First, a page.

“Practice without theory is blind, theory without practice is useless.”

– Immanuel Kant

‘Build it!’ is an inspiring and motivating book for everyone who works with people. It follows a clear framework without claiming to offer a “One-Size-fits-All” solution. Rather, each chapter provides logically argued guidelines, an overview of the most important behavior patterns of rebels6, the most important results they strive for7 and concrete ideas for getting started8. If you like a short, informative read on the train, you can also cross-read the chapters as required.9 In addition, the remarkable case studies of successful CEOs and managers in each chapter illustrate how things can be freed from pure idealism in reality. The list of customers is quite impressive: In addition to smaller companies, big names such as Adobe10, Spotify11, Xero12 and Netflix13 are also featured, providing exciting insights into parts of their corporate culture. The book is therefore a practical and inspiring read and leaves behind a fruitful “let’s do it!” mentality. And let’s be honest: Often, that’s exactly what it takes!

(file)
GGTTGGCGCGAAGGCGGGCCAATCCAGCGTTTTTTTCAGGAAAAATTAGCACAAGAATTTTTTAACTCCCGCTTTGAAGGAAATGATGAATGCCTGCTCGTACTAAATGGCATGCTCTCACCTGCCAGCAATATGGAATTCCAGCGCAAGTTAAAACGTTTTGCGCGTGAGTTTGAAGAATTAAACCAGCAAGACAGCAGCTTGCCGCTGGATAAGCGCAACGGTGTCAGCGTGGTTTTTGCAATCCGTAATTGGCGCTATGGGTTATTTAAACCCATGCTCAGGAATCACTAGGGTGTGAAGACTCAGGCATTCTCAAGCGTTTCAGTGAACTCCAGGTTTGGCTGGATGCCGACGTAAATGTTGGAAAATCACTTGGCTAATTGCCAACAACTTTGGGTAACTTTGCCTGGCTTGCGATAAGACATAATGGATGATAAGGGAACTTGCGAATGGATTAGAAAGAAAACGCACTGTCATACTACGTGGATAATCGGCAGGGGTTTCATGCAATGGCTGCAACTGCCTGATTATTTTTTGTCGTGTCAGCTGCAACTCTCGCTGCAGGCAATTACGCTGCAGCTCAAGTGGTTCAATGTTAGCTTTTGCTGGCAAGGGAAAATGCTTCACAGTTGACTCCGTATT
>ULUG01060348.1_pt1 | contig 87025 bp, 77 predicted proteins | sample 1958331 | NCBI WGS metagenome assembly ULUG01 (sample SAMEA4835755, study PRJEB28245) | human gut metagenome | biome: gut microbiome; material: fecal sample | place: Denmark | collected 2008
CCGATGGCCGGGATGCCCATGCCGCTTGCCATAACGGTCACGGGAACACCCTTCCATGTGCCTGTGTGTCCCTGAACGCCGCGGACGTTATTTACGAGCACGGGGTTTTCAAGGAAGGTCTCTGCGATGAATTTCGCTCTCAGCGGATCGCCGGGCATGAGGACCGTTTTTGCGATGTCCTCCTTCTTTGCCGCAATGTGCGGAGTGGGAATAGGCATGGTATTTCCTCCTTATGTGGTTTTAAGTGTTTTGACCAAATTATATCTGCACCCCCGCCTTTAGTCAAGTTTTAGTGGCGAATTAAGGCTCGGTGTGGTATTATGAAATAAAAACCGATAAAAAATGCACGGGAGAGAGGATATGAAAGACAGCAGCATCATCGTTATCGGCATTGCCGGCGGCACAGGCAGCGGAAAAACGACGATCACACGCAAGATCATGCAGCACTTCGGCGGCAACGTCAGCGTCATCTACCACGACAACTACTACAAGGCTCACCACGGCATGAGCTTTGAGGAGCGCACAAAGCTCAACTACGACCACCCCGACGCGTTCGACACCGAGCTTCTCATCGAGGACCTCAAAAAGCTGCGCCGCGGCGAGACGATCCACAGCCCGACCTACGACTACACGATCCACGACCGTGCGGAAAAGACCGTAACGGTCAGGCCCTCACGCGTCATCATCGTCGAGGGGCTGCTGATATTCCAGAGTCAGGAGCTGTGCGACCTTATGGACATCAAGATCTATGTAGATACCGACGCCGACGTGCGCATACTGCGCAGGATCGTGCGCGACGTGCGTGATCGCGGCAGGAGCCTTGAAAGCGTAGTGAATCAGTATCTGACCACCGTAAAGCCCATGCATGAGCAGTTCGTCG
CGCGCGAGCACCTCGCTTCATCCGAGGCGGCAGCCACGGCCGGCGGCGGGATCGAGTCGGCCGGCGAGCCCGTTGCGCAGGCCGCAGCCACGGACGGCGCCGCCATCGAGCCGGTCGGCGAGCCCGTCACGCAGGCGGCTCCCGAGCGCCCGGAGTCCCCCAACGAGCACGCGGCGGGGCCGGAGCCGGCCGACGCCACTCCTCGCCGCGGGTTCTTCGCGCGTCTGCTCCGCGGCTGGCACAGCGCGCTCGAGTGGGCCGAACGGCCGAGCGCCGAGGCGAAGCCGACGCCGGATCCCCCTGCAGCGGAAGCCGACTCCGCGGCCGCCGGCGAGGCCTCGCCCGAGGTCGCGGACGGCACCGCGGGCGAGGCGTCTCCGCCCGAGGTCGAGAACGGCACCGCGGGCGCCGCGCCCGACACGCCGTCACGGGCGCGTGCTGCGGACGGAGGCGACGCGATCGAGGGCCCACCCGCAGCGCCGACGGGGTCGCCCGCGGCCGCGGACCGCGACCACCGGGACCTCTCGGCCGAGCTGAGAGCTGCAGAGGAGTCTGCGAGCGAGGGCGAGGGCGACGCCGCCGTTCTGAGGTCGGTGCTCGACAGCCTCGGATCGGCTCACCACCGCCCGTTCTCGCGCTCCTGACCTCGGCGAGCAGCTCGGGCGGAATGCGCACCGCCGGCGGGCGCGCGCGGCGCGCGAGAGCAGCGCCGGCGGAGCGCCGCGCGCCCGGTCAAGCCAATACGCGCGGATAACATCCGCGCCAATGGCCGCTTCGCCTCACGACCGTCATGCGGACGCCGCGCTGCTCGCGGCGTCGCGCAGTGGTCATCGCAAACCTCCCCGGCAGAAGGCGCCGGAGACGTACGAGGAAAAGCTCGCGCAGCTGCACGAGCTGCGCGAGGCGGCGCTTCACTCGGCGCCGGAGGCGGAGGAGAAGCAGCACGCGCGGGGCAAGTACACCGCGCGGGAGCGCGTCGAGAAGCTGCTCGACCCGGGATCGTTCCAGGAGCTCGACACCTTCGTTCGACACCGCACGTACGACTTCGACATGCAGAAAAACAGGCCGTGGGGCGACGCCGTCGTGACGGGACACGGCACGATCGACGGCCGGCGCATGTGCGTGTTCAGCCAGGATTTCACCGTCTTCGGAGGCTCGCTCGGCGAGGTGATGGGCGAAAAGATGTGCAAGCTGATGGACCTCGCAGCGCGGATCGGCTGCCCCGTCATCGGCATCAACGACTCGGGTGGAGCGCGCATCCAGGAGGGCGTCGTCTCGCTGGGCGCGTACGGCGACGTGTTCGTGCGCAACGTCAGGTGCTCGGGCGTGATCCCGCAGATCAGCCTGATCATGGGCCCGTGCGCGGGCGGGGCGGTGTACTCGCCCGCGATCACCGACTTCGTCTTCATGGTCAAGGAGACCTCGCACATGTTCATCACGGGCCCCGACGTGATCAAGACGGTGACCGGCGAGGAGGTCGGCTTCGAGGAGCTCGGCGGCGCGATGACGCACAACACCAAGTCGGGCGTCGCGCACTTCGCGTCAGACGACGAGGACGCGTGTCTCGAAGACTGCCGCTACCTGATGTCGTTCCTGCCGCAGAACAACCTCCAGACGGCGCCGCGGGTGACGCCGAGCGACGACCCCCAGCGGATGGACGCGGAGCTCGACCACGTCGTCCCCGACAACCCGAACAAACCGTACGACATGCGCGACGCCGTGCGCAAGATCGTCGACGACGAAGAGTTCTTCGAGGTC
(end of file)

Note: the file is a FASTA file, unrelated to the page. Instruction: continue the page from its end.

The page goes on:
The graphics and concepts presented are taken from the book “Build it! The Rebel Playbook for Worldclass Employee Engagement” (Wiley, 2018) by Glenn Elliott and Debra Corey.

  1. Wiley, 2018
  2. As early as 2013, Harvard Business Review published a study on the importance of employee engagement as a competitive advantage. See [09.04.2020]
  3. see page 24
  4. Glenn Elliott & Debra Corey 2017: 86
  6. the ‘Key Rebel Behaviours’
  7. the key outcomes
  8. ‘Making a Start’
  9. Based on this, you can also individually fold and unfold the individual building blocks here in the blog. Try it out!
  10. Forbes: The World’s Most Innovative Companies 2018 #13
  11. Forbes: Most Innovative Growth Companies 2017 #10
  12. Forbes: World’s Most Innovative Growth Company 2014 & 2015
  13. Forbes: The World’s Most Innovative Companies 2018 #7